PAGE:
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Post Info TOPIC: ice


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It's just a tad early in the season here.  Steelhead fishing on the Carp river, Michigan U.P.  Probably part of the reason most are fishing the ice.

It's interesting how you take things for granted until you move and no longer have access to it (Putah).  Tight lines all and have a great new year.

 

Carp river december.jpg

 

 



-- Edited by lightfoot on Saturday 12th of January 2019 04:29:42 AM

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Cedarville, Mi



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The good news is that if you catch a steelhead you can ice it quickly. I keep reading about the steelhead fishing in the Great Lakes area. Sounds like it could be a lot of fun, but cold. You might want to do a review of the fishing gloves available.

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Right on lightfoot, id be really interested in hearing about great lakes fisheries. Ive read that in addition to steelhead theyve also introduced chinook and coho too in some places with success.

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I live kinda of in a dead spot for river fishing steelhead and salmon. I have to drive an hour or several to hit the more prestigious rivers which are mainly down state or to the west of me in the Upper Peninsula. Granted there are a few within an hour drive or less. The above picture is about 20 minutes down the road.

I'm 3 miles from Cedarville and the Les Cheneaux Islands. It is a lake fishery that is better known for pike, perch, smallmouth bass and splake. Munuscong bay is 20 minutes down the road and known best for Walleye. I'm targeting splake, pike and perch through the ice today and Monday out of Hessell. There is not much room for a backcast inside of an ice shanty, so a jigging rod and two pop ups will suffice. Unless I head down state I'm going to be stuck ice fishing until the melt. I'm fine with that as the drive is only 5-20 minutes depending on where I go.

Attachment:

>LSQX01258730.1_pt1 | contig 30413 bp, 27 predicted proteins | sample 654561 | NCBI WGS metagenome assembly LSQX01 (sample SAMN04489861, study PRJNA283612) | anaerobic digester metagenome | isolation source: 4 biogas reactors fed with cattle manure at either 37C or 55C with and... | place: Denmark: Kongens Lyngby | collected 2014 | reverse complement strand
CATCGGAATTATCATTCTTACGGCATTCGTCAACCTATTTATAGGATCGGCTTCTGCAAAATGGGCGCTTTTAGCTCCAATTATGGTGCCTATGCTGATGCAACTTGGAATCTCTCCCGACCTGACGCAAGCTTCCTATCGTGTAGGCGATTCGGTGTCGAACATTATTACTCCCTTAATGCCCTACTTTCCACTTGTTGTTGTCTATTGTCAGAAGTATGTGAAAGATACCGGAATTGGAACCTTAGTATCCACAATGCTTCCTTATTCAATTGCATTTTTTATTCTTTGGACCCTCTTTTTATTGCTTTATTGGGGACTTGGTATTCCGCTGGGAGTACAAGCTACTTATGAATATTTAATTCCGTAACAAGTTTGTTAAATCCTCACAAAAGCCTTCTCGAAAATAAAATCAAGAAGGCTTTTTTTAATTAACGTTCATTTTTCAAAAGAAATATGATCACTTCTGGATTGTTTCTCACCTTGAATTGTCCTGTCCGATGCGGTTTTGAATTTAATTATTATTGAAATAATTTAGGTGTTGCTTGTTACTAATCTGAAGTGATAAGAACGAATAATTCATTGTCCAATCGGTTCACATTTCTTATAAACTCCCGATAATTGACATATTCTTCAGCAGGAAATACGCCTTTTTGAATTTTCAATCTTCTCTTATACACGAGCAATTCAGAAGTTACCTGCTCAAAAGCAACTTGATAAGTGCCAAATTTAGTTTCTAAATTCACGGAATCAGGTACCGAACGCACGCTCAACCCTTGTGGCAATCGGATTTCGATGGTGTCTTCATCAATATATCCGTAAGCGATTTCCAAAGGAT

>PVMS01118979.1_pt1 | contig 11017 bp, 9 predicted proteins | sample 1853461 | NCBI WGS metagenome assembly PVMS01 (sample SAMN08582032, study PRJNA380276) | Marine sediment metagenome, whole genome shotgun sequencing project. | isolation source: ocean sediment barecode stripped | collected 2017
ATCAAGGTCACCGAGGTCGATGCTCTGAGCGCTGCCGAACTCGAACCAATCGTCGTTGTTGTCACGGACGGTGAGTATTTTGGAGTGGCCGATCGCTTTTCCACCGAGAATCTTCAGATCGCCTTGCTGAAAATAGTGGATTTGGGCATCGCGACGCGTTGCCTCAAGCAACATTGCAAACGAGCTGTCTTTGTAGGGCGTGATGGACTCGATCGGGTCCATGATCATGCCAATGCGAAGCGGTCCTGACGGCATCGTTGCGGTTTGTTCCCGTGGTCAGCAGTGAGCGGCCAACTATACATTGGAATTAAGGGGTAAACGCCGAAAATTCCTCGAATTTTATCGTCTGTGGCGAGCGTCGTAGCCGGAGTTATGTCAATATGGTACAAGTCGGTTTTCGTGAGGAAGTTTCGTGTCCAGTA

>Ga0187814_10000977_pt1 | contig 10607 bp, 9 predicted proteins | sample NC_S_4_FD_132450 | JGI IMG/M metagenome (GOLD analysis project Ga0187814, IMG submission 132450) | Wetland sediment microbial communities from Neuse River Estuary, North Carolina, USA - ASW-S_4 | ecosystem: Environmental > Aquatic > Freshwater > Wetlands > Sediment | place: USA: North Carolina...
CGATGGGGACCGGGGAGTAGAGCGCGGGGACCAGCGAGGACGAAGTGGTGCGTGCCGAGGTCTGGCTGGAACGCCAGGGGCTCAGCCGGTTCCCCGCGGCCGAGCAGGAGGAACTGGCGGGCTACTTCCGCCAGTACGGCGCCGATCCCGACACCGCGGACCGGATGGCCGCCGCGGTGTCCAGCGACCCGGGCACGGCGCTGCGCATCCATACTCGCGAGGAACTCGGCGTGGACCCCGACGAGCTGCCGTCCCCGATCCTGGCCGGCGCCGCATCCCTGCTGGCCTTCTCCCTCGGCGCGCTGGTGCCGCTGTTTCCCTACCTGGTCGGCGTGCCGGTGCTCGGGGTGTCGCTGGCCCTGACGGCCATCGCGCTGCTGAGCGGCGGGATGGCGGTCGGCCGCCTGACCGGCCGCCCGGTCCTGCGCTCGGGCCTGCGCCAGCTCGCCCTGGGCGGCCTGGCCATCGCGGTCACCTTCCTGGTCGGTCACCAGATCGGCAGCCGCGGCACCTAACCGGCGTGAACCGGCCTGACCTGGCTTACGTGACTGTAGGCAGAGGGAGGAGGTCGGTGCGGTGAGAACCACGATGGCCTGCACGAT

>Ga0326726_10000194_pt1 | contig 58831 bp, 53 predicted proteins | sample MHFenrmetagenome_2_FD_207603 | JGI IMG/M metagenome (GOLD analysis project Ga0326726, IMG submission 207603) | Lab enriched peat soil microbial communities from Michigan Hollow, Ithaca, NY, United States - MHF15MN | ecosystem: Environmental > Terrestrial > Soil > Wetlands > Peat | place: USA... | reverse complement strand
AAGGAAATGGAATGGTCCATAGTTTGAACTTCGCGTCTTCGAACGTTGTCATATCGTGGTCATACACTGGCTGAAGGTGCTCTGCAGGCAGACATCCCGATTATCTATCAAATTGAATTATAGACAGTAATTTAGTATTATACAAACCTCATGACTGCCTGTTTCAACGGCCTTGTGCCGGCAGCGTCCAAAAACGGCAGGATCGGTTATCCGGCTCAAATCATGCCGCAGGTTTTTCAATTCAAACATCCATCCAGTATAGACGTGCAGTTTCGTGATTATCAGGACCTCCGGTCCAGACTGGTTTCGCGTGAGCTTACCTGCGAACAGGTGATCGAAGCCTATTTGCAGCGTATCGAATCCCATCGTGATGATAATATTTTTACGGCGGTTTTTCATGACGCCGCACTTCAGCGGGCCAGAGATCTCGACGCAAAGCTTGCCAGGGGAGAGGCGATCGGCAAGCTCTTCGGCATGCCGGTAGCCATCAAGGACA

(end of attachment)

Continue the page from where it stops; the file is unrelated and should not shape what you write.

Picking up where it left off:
The downside is my thermometer reads 1.1 on the deck right now, BUT winds are almost non existent. The wind is the killer when it gets cold. When I took the picture above it was in the teens. Short of a pinhole in the right leg of my Simms, 5 hours in the river was no biggie. The weirdest part is once in the water you don't want to get out on the bank in the snow. The snow sticks to the bottom of your wading boots. I grew 8-10 inches taller in a dozen steps. When you climb back in the water it does not come off. It's a felt sole thing?

King salmon, Coho salmon, Atlantic salmon, Rainbows, Browns, Lake trout, Brook trout and Splake are in the Great Lakes. The salmon were introduced in the late 60's.

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I went out on the ice today and targeted splake and perch.  The splake are a cross between a lake trout and brook trout.  The average fish runs somewhere around 6-8 pounds.

There was virtually no wind out on the ice today, which was a good thing as temperatures were in the low teens to upper single digits.  I'm heading out again on Sunday which has a high temperature forecast of negative 2.

I found no love from the splake but did manage an undersized pike and a bakers down of yellow perch.  I kept five of the perch.  That is a wee bit short of the 50 fish limit.  There is not a lot of meat on these fish, but after last night I definitely want more.  A little olive oil, salt and pepper in a frying pan yielded surprisingly sweet and very tasty fillets.

46787216841_6022757d4a_m.jpg

 

On the hike back to the boat launch just before dark I ran into another person that managed one small perch and a nice splake.  I spent some time looking at a navigation chart and he appeared to be a short distance from the edge of a sharp drop off going from 7 feet of water down to 12 feet that runs a couple hundred yards in distance.  I'll be fishing that edge on Sunday.

His splake taped out at 27 inches and I'd guess around 8 pounds or so.  Beautiful looking fish.

splake.jpeg



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There is a lunar eclipse tonight (blood wolf moon).  I'm heading out on the ice later this morning and will make it an all day/night affair to see it and hopefully catch a few fish.  Cold temperatures means high pressure and clear skies.  It should be a stellar night.